Travel.State.Gov > Intercountry Adoption News and Notices > Update: Ethiopia Suspension of Adoptions
U.S. Embassy Addis Ababa has been informed that the Ministry of Women and Children’s Affairs (MOWA) will resume its processing of intercountry adoption cases, but that it will only issue negative letters. This will apply to all intercountry adoption cases, regardless of their stage in the process or the nationality of the adoptive parents. To date, the Ethiopian government has not provided the Office of Children’s Issues or the Embassy any formal communication regarding the suspension of intercountry adoptions.
Additionally, the Prime Minister’s Office is holding government-wide, minister-level meetings with various Ethiopian government ministries throughout the month of May. Due to those meetings, high-level officials in relevant ministries have been unresponsive to requests for meetings with U.S. government officials. The Office of Children’s Issues and the Embassy will urge the Ethiopian government to release additional information following the conclusion of those meetings. We will also continue to urge the Ethiopian government to allow continued processing of cases that were in progress prior to the April 21 suspension.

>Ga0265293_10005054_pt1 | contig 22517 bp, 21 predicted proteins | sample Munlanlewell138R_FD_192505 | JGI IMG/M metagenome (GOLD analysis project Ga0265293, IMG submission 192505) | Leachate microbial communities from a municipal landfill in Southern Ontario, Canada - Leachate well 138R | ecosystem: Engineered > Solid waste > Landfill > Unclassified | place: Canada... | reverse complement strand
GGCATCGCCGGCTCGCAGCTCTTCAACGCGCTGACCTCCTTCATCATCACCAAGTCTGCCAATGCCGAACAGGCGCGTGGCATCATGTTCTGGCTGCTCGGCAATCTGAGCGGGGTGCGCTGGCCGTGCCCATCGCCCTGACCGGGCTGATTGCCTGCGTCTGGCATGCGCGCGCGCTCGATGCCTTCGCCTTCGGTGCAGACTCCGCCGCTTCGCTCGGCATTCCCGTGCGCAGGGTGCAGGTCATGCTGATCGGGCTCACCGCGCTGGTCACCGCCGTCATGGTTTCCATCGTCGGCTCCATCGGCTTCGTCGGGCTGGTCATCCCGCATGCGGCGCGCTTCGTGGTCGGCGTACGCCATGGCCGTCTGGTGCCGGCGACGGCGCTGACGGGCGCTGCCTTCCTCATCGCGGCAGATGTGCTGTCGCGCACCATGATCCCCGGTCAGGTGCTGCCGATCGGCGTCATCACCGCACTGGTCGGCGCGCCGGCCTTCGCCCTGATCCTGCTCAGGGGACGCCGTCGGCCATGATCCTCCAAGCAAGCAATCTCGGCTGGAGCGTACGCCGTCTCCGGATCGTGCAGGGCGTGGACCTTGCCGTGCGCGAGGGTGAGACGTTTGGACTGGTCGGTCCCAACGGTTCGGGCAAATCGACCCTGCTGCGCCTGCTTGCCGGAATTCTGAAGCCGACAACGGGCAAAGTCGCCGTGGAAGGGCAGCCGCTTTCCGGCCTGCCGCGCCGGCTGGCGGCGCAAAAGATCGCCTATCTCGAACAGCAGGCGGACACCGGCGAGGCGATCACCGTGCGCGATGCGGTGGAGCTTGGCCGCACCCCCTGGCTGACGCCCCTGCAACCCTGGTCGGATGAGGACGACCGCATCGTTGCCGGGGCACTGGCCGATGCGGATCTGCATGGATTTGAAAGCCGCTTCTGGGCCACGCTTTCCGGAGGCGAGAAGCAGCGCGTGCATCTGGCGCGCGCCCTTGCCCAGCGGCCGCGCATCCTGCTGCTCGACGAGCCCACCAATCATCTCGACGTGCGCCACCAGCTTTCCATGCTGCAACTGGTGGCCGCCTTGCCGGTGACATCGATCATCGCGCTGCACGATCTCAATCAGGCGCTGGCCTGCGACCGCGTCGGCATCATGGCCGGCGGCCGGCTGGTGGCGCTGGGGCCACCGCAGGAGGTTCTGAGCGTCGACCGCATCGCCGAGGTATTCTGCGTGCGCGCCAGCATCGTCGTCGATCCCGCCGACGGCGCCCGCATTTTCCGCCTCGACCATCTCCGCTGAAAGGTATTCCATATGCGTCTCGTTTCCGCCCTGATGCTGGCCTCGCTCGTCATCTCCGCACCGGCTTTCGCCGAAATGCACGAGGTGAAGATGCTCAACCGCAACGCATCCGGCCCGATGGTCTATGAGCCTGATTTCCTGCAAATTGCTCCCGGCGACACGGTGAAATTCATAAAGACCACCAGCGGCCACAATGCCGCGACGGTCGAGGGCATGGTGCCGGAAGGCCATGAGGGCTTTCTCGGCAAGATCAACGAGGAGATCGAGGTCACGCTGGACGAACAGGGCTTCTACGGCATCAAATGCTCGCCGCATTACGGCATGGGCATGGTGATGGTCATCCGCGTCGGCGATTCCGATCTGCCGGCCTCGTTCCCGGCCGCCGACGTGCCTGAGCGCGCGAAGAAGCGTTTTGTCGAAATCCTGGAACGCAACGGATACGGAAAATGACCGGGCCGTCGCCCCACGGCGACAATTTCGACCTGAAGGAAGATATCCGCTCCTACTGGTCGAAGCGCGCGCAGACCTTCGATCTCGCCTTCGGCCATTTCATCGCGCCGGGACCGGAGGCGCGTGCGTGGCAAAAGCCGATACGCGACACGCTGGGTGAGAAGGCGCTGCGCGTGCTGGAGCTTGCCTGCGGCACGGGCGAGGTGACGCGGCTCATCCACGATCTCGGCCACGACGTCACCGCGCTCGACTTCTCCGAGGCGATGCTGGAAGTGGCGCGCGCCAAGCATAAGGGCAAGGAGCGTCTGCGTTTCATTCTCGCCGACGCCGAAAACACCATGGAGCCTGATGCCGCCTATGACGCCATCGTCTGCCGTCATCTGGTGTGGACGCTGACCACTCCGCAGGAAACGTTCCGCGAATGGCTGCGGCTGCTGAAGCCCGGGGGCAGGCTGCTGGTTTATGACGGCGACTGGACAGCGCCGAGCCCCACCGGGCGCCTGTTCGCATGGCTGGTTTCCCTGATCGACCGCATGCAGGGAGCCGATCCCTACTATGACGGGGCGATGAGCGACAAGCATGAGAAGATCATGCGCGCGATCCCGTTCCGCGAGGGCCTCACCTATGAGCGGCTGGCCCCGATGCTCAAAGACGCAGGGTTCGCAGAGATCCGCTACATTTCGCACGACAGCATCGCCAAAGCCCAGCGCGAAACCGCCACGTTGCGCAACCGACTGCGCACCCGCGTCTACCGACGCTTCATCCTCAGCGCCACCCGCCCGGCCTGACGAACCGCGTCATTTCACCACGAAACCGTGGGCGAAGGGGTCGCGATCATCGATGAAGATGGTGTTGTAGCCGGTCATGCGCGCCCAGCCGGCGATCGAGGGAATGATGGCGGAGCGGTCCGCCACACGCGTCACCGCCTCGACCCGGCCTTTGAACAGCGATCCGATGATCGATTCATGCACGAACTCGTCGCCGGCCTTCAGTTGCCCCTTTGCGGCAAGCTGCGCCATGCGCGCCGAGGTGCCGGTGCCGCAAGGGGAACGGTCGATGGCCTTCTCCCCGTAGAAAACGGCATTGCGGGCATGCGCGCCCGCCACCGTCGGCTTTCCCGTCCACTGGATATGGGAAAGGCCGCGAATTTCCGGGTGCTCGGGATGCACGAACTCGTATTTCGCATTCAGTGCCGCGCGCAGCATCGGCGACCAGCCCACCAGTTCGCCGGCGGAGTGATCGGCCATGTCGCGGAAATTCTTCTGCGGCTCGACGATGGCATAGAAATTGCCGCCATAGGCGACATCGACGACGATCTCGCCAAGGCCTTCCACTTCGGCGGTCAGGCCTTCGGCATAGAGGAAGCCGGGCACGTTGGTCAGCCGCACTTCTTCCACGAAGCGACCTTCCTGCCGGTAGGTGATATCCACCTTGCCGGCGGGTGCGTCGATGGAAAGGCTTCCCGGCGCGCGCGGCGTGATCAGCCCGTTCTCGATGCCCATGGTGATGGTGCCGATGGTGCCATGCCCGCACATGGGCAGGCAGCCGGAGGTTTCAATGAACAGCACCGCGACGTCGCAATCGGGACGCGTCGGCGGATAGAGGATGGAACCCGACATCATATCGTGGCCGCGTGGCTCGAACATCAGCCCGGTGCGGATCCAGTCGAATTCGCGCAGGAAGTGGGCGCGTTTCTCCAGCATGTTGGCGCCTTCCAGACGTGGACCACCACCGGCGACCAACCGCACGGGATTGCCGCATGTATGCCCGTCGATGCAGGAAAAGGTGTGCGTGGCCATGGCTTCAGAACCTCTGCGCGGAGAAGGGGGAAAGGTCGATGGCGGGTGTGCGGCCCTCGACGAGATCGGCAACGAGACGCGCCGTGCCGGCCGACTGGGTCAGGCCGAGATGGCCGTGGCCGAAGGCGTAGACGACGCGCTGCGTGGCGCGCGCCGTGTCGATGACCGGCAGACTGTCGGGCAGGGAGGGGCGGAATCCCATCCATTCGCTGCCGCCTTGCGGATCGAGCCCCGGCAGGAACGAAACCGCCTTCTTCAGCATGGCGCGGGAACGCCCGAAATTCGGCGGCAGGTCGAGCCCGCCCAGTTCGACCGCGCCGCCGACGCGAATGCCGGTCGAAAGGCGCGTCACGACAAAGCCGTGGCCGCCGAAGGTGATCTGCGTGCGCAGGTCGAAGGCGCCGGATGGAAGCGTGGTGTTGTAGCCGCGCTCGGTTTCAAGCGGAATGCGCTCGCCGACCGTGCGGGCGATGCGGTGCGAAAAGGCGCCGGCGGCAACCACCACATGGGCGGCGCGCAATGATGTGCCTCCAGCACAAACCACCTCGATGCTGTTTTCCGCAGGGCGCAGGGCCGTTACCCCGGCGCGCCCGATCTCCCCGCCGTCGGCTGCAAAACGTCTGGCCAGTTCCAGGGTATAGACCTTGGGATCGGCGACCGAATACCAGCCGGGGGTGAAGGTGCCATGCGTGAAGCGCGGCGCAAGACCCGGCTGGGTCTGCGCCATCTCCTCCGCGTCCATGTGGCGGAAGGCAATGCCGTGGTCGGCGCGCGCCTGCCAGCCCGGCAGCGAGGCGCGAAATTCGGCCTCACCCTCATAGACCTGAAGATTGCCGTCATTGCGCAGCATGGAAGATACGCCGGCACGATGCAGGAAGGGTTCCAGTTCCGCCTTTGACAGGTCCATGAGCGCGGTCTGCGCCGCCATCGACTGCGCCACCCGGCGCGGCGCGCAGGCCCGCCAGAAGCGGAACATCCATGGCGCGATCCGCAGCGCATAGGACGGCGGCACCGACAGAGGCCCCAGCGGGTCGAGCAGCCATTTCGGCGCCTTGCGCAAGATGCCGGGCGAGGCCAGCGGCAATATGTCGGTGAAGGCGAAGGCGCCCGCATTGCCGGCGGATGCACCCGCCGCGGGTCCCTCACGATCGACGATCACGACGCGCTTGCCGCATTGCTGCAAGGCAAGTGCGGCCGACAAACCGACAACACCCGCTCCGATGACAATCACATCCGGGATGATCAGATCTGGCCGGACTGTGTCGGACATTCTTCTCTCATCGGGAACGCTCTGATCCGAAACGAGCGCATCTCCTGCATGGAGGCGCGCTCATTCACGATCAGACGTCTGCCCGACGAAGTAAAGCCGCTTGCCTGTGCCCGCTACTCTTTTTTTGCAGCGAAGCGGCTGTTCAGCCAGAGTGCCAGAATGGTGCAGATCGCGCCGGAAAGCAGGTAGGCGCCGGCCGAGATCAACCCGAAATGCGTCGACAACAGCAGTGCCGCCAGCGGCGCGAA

The Department of State will continue to advocate for intercountry adoption from Ethiopia. However, given the uncertainty of the future of adoptions there, prospective adoptive parents should consider other countries. If you have questions about your pending case, please contact your Adoption Service Provider and continue to monitor adoption.state.gov for updated information on intercountry adoption in Ethiopia.
The Department of State is aware that, during the suspension of adoptions from Ethiopia, individuals in Ethiopia may approach prospective adoptive parents or adoption service providers offering to assist with their adoptions and/or obtain related documentation (such as birth certificates and passports). These individuals might not be employed by, or supervised by, a U.S. accredited adoption service provider. We would like to remind you that under the Intercountry Adoption Act of 2000 (IAA) and the Universal Accreditation Act of 2012 (UAA), any non-governmental agency or individual providing or facilitating adoption services in an intercountry adoption to the United States must in general be accredited, or supervised by an accredited U.S. agency. Individuals who provide adoption services in an intercountry adoption to the United States without being accredited, approved, supervised, or exempted may be subject to civil or criminal penalties. Any attempt by adoptive parents or adoption service providers to circumvent Ethiopia’s process or regulations may result in dangerous situations for adoptive families and/or negatively impact the future of adoptions from Ethiopia, and may also result in delays in processing of your adoptive child’s petition and/or immigrant visa.
If you have questions about a specific agency or individual in Ethiopia, you may contact your primary provider. For questions or concerns about an accredited adoption service provider, you may contact the accrediting entity, the Council on Accreditation. For questions about this notice and/or the accreditation regulations that accredited entities must comply with, please contact the Office of Children’s Issues at Adoption@state.gov.